A “Boston Strong” Creator Is Running the Marathon This Year

Christopher Dobens is running for the Brigham and Women's Stepping Strong team.

Each of the 30,000 people running the 2017 Boston Marathon has a unique story. In this mini-series, we’ll bring some of them to light.

Chris Dobens

Christopher Dobens, right, with the t-shirt he designed/Photo provided

Christopher Dobens

Age: 22
: Boston
Past Boston Marathon Appearances: 0

His Marathon Story:

You may not know Christopher Dobens by name, but there’s a good chance his handiwork hangs in your closet.

Hours after the 2013 Boston Marathon bombings, Dobens and Nicholas Reynolds, then students at Emerson College, designed a simple t-shirt. That basic shirt—blue body, gold letters spelling out “Boston Strong”—would soon sweep the city, selling thousands of units, raising more than $1 million for the One Fund, and forever cementing “Boston Strong” in the local lexicon.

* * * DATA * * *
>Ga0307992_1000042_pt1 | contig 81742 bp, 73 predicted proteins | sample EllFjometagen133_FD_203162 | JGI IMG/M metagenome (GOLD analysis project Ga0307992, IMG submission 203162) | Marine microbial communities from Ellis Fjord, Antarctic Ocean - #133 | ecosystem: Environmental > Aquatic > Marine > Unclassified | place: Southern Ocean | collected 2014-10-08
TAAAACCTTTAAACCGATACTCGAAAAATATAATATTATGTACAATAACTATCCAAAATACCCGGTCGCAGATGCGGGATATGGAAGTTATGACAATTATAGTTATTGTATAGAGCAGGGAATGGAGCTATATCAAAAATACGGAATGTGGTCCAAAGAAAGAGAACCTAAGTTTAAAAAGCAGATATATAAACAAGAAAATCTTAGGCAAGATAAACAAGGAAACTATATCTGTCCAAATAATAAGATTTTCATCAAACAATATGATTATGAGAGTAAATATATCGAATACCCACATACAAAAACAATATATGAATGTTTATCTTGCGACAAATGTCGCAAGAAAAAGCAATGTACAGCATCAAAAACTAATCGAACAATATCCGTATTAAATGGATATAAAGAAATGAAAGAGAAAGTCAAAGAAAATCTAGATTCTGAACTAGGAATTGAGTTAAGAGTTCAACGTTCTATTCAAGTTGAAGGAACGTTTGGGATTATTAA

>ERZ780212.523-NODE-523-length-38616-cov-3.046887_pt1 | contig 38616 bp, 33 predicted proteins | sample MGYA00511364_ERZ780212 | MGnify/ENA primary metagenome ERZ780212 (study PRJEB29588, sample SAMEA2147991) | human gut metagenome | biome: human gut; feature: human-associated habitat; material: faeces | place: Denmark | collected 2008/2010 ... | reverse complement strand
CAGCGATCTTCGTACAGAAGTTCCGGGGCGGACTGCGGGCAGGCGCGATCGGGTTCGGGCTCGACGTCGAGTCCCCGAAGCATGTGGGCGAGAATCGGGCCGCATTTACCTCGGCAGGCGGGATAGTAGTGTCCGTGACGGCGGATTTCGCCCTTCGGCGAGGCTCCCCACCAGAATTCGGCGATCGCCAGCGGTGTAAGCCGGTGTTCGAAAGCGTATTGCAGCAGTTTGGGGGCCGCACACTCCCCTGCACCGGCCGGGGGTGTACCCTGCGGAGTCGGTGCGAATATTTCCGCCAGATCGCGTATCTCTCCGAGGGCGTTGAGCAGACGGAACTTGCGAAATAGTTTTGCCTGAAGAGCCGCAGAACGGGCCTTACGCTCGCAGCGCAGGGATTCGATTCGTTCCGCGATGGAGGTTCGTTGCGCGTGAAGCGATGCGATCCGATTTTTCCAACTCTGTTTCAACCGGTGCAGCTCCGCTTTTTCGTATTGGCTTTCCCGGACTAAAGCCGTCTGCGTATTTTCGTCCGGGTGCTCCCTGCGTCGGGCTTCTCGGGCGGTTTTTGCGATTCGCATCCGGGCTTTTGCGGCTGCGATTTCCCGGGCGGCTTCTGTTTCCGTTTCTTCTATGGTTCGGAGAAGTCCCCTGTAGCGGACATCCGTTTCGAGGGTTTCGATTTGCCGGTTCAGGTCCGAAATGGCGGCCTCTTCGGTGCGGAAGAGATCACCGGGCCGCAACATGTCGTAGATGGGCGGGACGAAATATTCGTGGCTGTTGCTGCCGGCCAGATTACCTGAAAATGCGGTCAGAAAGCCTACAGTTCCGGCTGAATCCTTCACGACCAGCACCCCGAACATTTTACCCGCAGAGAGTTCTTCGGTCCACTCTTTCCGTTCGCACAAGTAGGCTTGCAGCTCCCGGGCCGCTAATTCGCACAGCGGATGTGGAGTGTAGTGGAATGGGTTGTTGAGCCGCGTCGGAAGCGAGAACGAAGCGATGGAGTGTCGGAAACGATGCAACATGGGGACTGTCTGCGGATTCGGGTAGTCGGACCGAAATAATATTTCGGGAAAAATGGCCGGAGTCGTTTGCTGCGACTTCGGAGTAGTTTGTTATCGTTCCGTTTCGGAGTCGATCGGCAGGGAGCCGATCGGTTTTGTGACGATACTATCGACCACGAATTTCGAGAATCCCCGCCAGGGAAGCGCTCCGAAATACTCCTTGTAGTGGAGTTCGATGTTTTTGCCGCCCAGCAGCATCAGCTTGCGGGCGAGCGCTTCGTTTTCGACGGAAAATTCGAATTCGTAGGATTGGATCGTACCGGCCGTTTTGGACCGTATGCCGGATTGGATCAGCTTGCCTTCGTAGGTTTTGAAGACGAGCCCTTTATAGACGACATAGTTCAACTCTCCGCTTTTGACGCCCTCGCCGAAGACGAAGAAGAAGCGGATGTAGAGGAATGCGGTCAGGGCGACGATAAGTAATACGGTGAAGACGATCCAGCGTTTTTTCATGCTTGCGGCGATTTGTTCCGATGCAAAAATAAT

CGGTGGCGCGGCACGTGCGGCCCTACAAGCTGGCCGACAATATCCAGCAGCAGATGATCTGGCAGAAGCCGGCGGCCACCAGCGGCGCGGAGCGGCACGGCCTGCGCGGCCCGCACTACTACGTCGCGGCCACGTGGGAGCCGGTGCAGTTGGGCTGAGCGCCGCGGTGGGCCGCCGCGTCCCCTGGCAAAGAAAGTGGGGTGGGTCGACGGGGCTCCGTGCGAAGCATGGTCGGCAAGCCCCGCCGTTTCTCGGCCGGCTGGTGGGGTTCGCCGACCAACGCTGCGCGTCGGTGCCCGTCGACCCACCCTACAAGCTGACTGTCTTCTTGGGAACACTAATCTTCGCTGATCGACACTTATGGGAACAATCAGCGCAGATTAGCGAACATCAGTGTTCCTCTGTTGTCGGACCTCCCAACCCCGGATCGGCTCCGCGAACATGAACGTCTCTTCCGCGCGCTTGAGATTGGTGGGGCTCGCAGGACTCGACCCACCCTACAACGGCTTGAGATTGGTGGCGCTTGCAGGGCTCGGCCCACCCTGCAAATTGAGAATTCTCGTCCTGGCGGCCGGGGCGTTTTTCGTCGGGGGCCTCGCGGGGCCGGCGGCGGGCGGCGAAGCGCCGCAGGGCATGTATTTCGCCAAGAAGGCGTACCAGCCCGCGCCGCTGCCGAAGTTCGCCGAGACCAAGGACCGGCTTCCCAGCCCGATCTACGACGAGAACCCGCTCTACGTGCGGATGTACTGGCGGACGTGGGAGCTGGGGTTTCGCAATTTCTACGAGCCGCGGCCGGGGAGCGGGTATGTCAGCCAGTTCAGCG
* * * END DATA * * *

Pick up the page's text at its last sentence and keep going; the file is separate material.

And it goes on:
Four years later, Dobens is again using the Boston Marathon to do good—this time, as a runner.

“I have always wanted to run the race for charity, ever since ‘Boston Strong’ was created,” Dobens says. “I just had a feeling that this year was a good year for me to finally achieve that goal.”

Dobens is running for Brigham and Women’s Hospital’s Gillian Reny Stepping Strong Center for Trauma Innovation, named for bombing survivor Gillian Reny. It was important to Dobens, he says, to run for a cause that supports trauma care and research.

“There are a lot of things that affected me from [the 2013] marathon, and a lot of people that I care about were affected by that marathon,” he says. “I felt that running was one way to heal from it, and one way to move forward from those events.”

While running is an entirely new challenge for Dobens—“It is crazy, the amount of commitment you have to have to do this race,” he marvels—registering for the marathon has also brought him back to basics. To supplement his fundraising efforts, Dobens created a new t-shirt, this one a hybrid of “Boston Strong” and “Stepping Strong.” Proceeds from the original design, which is still on sale, will also benefit Stepping Strong.

And though a sprained ankle will likely keep Dobens from achieving his original time goals, he says he’s looking forward to finally experiencing Marathon Monday on the course, as a participant.

“I’ve seen the strength of the people who have run. I’ve been at the finish line multiple times. You can just see this desire in people’s eyes to get to the finish line,” he says. “That’s a personal journey, and I fell in love with that concept.”

Donate to Dobens and the Stepping Strong Fund here.